Tiny Island People Were Ewoks, Not Hobbits, Say Scientists

THE tiny human-like bones found on a South Pacific Island may have belonged to small furry creatures known as 'Ewoks', and not Hobbits as previously thought.

For months the scientific community has been split over whether the remains were evidence of Hobbits, and if so, whether they were Bagginses or Underhills.

But now a team from the Institute for Studies has blown the debate wide open with the claim that the remains are evidence of a small furry species that was sort of a cross between a monkey and a bear.

Professor Henry Brubaker said: "The Ewoks did not look particularly human but they could walk upright and were able to manufacture clothing, tools and elaborate treehouse cities.

"We also found parts of a huge military machine, which suggests they may have been involved in a battle with some kind of evil empire."

But Dr Denys Hatton, one of the leading Hobbit advocates, said: "Not only are they Hobbits but they are very clearly Baggins Hobbits.

"Look at the all the clay pipes and big, round, green doors we found. Do Underhills have green doors? Do Ewoks smoke pipes? I think not!"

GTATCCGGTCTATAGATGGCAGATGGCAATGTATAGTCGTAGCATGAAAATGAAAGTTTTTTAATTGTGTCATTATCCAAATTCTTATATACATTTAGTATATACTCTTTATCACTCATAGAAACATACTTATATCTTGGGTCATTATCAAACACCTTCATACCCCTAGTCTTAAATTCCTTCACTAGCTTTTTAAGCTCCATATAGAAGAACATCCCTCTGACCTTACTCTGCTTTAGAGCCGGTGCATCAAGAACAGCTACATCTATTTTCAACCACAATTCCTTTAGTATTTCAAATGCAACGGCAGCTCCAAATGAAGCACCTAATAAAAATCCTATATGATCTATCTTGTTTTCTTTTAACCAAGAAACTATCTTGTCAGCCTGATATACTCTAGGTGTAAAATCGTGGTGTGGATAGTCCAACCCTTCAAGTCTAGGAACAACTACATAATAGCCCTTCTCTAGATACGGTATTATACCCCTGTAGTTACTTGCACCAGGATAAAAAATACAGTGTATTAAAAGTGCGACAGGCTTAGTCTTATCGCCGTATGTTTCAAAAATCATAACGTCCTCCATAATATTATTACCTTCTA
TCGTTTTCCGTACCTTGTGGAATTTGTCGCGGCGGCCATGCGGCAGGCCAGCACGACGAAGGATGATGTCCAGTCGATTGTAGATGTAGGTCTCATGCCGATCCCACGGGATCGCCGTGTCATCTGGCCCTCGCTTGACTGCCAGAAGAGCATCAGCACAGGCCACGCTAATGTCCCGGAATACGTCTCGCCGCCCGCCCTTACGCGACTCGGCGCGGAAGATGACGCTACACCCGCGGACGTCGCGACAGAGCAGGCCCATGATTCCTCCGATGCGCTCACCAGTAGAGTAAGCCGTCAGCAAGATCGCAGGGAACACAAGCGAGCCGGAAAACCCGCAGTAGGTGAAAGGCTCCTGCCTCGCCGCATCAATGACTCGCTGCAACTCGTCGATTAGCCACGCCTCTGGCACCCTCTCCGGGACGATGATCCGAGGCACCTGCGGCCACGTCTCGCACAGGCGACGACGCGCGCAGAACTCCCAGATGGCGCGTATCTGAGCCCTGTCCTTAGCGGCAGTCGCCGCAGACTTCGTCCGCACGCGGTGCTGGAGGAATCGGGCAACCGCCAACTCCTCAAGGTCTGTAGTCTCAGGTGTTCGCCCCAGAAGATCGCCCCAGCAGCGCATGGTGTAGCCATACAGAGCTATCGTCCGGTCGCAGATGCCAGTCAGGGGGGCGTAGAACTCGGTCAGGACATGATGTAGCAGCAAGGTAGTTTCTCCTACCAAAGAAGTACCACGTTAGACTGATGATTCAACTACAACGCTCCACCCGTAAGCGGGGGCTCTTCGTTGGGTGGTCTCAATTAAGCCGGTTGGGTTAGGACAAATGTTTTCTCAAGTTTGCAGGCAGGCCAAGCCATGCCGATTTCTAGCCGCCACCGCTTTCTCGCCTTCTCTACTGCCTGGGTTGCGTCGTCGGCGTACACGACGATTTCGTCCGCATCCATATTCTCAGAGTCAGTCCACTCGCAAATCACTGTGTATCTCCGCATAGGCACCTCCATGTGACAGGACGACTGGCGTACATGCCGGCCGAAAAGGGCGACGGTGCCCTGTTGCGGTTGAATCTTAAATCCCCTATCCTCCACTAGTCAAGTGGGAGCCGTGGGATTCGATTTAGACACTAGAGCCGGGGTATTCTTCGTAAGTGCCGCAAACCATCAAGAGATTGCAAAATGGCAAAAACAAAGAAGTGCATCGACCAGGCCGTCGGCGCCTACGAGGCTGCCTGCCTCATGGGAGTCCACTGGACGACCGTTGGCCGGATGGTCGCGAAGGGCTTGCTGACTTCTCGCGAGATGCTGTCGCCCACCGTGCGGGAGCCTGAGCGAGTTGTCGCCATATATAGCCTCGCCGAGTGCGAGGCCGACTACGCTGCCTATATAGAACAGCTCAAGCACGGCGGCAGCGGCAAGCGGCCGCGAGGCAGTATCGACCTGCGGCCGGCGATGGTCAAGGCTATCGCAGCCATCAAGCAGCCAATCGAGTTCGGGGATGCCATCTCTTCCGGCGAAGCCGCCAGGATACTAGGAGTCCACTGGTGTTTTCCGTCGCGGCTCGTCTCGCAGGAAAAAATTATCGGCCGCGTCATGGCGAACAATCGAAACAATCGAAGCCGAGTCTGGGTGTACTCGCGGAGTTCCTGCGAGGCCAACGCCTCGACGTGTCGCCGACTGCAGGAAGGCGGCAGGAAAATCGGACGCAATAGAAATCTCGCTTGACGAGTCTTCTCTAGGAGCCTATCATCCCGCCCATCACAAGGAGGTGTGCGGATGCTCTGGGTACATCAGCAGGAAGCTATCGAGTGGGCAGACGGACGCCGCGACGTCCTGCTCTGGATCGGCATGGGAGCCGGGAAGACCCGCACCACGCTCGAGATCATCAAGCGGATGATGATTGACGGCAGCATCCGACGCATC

Meanwhile a third school of thought has emerged which has dismissed the Hobbit and Ewok theories, insiting the bones belong to a species of three foot-high, second hand robot salesmen called 'Jawas'.

Dr Wayne Hayes, of Dundee University, said: "They lived a long time ago and roamed the desert looking for stray robots which they would then recondition and sell to primitive farming communities.

"We believe many of them may have been wiped out during a search for two rebel droids."

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Gladiators A Big Hit With Monkey Test Audience

THE new series of Gladiators has been given the green light after Britain's captive monkey population gave it a non-opposable thumbs-up.

Sky TV has been testing the format since the start of the year with a range of caged monkey troops at zoos across the country.

A spokesman said: "The spider monkeys at Bristol Zoo absolutely loved it. They were bouncing off the walls and chucking their faeces around like it was dinner time.

"Edinburgh's macaques seemed to enjoy the round where the Gladiators bang into each other inside huge metal balls.

"We actually had to have someone in the cage constantly wiping faeces off the big screen.

"The Japanese snow monkeys at Regent's Park actually went so far as to show their buttocks to the screen during the 'hang tough' round.

"The sheer level of airborne faeces suggests they would favour Kirsty Gallacher as a possible co-host."

Sky have been using monkey test audiences since 2005, insisting they are easier to work with than human families from Glasgow, Manchester and Reading.

The spokesman added: "They're much more discriminating and there's a lot less excrement on the floor."